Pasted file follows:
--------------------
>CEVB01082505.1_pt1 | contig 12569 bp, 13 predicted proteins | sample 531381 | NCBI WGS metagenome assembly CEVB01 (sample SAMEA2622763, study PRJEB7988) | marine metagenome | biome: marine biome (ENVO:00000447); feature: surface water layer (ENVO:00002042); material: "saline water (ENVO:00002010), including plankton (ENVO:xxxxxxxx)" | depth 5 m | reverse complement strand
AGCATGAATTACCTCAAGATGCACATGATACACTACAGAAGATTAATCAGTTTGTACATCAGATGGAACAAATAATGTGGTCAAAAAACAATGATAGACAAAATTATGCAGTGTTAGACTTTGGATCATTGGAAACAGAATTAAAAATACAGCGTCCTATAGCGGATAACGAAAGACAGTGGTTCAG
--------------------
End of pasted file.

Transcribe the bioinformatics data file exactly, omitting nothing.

>CEVB01082505.1_pt1 | contig 12569 bp, 13 predicted proteins | sample 531381 | NCBI WGS metagenome assembly CEVB01 (sample SAMEA2622763, study PRJEB7988) | marine metagenome | biome: marine biome (ENVO:00000447); feature: surface water layer (ENVO:00002042); material: "saline water (ENVO:00002010), including plankton (ENVO:xxxxxxxx)" | depth 5 m | reverse complement strand
AGCATGAATTACCTCAAGATGCACATGATACACTACAGAAGATTAATCAGTTTGTACATCAGATGGAACAAATAATGTGGTCAAAAAACAATGATAGACAAAATTATGCAGTGTTAGACTTTGGATCATTGGAAACAGAATTAAAAATACAGCGTCCTATAGCGGATAACGAAAGACAGTGGTTCAG